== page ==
History-making British Winter Paralympian Neil Simpson has been hailed as an “once-in-a-generation” star who can help inspire future talents.
Scottish teen Simpson claimed gold in the Super-G vision-impaired class in Beijing, triumphing alongside guide and brother Andrew.
The 19-year-old claimed Britain’s first male Paralympic gold on snow, in a major breakthrough on the same day Menna Fitzpatrick became Britain’s most decorated Winter Paralympian with silver in the women’s Super-G vision-impaired class.
Now GB Snowsport head coach Pat Sharples has explained the scale of the early British success in Beijing.
“It’s been an amazing couple of days, it’s a dream start for the team across some very, very challenging disciplines, especially after all the challenges of the pandemic,” Sharples told the PA news agency.
“To see the athletes, coaches and support staff’s work pay off is brilliant.
“It’s a huge medal for Neil, who’s one of our youngest athletes. It’s his first ever Games of him, and to do it with his brother of him. Their relationship is so special, it really is. They are a real team, not just brothers, it’s beyond that. They’ve had to work incredibly hard.
“Neil, we’ve always known as an eleven-in-a-generation athlete that comes through, but for Andrew to be a guide at the level that Neil needs, it’s really, really tough to get someone at that level.
“And Andrew’s had to work incredibly hard to do that, and it’s all paid off for them today.”
Fitzpatrick’s fifth Winter Paralympics medal sets her out on her own in British terms, while the young Simpson brothers boast the potential for a success-littered future.
Sharples explained how merging the GB Olympic and Paralympic Snowsport teams continues to pay dividends across all disciplines.
“It was back in 2018 when GB Para and GB Snowsport merged together, and we founded the world-class program together,” said Sharples.
“And as soon as we did that, the coaches were coming to us saying this kid Neil Simpson was extremely talented.
“They were saying he’s someone we’d look at for Beijing and Milano Cortina in 2026, and even beyond.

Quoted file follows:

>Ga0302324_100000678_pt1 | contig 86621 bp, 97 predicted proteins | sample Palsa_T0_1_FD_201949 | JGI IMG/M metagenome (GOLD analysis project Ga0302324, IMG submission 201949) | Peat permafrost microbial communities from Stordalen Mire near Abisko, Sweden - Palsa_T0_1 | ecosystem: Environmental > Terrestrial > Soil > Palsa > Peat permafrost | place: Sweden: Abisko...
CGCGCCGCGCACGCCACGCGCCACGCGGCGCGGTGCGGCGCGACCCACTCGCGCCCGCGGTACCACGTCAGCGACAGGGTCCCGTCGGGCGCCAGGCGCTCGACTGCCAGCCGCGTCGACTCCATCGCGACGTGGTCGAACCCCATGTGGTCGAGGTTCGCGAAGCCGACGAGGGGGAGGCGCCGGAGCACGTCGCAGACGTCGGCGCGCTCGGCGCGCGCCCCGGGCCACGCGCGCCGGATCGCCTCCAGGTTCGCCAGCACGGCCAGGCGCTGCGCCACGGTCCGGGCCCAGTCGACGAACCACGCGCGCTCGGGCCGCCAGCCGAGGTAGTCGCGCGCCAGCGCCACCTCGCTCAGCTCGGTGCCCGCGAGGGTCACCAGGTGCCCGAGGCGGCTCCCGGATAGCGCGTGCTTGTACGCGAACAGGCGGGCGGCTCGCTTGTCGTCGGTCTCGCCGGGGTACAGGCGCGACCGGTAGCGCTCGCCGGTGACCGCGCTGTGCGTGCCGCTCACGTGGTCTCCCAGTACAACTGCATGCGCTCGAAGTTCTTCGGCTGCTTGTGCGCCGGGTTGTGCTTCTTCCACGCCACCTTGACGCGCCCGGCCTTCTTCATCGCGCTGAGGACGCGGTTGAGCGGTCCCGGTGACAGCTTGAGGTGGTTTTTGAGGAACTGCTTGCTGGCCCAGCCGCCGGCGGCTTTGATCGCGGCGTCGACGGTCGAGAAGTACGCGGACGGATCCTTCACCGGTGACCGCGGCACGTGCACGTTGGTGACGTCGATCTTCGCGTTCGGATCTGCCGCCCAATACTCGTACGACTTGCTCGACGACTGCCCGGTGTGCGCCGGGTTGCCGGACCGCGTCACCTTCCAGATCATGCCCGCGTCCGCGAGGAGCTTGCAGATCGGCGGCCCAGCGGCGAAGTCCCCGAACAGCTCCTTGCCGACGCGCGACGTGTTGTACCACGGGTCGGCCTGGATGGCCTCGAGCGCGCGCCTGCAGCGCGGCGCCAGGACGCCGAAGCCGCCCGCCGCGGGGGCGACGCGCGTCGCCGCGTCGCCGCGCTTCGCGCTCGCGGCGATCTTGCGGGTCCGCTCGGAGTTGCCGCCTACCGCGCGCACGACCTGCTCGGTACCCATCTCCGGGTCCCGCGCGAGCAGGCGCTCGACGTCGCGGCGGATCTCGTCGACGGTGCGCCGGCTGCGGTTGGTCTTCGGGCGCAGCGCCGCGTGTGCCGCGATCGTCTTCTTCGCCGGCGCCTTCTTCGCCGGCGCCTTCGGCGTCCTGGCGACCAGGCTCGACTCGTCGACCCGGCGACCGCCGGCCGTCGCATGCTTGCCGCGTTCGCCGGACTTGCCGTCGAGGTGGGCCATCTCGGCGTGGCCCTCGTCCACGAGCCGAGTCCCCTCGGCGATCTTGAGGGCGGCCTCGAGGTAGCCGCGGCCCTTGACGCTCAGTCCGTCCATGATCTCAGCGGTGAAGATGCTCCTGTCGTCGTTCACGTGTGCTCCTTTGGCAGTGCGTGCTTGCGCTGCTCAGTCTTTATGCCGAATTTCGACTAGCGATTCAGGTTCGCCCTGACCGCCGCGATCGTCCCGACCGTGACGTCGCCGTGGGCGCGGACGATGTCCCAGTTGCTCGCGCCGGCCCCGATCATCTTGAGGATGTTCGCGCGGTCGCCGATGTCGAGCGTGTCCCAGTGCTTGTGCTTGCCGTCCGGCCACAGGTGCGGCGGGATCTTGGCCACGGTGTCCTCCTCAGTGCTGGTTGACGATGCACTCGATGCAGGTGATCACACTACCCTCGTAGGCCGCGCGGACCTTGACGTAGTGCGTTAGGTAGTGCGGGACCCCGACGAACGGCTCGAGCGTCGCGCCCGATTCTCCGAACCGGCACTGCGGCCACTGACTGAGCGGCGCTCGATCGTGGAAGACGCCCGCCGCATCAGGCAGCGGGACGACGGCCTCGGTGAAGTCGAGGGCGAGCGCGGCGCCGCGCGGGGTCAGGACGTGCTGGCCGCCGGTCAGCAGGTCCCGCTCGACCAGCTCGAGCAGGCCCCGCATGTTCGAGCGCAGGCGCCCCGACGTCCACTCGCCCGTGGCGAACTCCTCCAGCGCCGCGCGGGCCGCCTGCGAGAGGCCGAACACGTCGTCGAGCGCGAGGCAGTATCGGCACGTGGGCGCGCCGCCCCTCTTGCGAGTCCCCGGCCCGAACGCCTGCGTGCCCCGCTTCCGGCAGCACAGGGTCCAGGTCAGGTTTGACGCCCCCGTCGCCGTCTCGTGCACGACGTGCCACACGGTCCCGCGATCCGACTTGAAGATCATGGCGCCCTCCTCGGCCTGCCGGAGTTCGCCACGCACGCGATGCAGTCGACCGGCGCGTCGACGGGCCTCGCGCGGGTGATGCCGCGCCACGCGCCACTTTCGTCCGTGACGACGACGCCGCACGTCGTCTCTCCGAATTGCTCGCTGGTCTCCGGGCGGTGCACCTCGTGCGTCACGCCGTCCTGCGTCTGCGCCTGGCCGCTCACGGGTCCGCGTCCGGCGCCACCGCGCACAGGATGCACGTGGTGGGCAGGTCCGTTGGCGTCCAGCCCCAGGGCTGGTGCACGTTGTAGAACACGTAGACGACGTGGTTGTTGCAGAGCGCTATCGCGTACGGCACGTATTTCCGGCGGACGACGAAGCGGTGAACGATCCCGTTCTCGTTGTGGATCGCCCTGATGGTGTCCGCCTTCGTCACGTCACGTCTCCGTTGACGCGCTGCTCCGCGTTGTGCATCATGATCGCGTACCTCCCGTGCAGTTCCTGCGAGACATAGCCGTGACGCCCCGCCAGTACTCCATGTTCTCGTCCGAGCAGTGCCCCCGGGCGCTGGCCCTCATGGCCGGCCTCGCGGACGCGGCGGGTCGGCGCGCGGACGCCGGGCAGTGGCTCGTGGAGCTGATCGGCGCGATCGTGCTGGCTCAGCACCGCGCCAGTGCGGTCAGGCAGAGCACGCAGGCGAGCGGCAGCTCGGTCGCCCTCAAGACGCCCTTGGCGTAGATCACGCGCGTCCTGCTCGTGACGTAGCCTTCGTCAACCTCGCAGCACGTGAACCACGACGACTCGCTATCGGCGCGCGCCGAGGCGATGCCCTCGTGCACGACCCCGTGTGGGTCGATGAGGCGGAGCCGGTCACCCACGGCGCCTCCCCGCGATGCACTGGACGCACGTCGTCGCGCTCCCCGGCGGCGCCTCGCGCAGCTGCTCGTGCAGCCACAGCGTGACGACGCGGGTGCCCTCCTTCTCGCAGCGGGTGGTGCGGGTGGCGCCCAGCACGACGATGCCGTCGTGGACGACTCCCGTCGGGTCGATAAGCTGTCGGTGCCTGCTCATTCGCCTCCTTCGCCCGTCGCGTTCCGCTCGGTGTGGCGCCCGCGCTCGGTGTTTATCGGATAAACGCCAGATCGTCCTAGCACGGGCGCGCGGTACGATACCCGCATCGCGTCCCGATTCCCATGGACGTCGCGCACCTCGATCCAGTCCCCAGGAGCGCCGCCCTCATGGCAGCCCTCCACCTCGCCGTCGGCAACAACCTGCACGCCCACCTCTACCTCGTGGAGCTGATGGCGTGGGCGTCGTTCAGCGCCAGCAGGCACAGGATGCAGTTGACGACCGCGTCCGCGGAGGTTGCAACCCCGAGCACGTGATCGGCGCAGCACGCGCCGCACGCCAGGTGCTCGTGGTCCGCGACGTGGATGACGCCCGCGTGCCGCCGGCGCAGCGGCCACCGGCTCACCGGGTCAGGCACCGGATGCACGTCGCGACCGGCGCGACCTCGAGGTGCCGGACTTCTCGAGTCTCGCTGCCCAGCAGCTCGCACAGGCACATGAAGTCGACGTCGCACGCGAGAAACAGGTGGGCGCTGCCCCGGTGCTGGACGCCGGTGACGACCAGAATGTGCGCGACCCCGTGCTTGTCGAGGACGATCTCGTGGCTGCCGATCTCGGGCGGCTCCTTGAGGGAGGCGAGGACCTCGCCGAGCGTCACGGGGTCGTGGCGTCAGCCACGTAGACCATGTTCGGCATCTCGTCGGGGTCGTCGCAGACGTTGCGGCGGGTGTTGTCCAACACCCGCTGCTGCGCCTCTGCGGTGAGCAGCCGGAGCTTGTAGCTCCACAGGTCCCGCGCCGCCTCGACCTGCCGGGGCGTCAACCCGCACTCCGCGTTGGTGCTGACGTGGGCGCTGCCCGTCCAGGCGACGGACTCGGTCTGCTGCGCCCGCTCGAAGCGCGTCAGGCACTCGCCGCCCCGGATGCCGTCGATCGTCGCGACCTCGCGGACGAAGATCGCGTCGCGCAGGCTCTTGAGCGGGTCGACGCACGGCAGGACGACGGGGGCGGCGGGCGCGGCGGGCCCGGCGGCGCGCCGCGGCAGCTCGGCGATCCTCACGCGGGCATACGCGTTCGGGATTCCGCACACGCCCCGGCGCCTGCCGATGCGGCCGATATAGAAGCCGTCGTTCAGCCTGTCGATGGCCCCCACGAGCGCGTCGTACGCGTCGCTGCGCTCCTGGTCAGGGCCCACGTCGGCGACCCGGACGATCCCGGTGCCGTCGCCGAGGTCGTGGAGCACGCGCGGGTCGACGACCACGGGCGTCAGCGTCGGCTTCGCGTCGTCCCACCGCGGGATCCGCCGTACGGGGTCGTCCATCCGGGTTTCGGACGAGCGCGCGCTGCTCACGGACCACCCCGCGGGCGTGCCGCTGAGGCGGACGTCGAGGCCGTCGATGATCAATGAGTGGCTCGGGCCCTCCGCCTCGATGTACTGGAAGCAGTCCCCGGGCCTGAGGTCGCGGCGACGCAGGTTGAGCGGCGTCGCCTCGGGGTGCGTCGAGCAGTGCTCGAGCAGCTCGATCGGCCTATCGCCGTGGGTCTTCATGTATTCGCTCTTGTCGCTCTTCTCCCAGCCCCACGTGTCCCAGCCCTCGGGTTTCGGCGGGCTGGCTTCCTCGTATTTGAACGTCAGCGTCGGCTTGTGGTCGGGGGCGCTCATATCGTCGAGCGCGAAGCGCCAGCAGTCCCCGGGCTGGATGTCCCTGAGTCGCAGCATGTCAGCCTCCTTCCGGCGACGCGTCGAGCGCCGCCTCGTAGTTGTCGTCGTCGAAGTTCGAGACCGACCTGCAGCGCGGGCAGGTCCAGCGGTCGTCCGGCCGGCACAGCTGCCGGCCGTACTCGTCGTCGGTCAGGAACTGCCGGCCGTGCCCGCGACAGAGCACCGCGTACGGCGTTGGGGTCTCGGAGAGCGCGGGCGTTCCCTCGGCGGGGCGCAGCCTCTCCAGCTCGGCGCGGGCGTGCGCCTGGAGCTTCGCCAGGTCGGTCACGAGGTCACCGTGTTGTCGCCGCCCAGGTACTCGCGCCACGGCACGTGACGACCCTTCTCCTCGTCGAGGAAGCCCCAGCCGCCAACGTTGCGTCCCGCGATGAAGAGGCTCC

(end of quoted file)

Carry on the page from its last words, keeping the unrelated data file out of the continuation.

“He’s got so many more years in him, I feel this is just the start. And what a start as well.
“And for Andrew as well, he’s dedicated himself to what Neil’s doing, but they are very much a team.
“They come as a package and they’ve worked so hard to get where they are.
“It just makes it extra special because they are brothers, it must feel amazing to be them right now.”
Sharples hopes the early success on the slopes in Beijing will whip up new interest in the snow sports, insisting accessing opportunities across Britain has never been easier.
“I started on the dry slopes myself and we have a lot of dry slopes and six indoor snow centers in the UK,” said Sharples.
“Many of our athletes start there and a lot of para athletes have their first taste on holiday, and some parents are even their first guides.
“For anyone wanting to find out more, the Snowsport England, Scotland and Wales websites have a full list of centers and all the options for training, academies and the routes into the world-class programme.
“And we’ve got to thank UK Sport and the National Lottery, without whom none of what we do would be possible.”
:: National Lottery players are one of the biggest supporters of ParalympicsGB winter athletes and raise more than £30 million each week for good causes, including grassroots and elite sport. If you want to learn more about how you can take part in inclusive sporting opportunities, visit www.parasport.org.uk.
George Holan is chief editor at Plainsmen Post and has articles published in many notable publications in the last decade.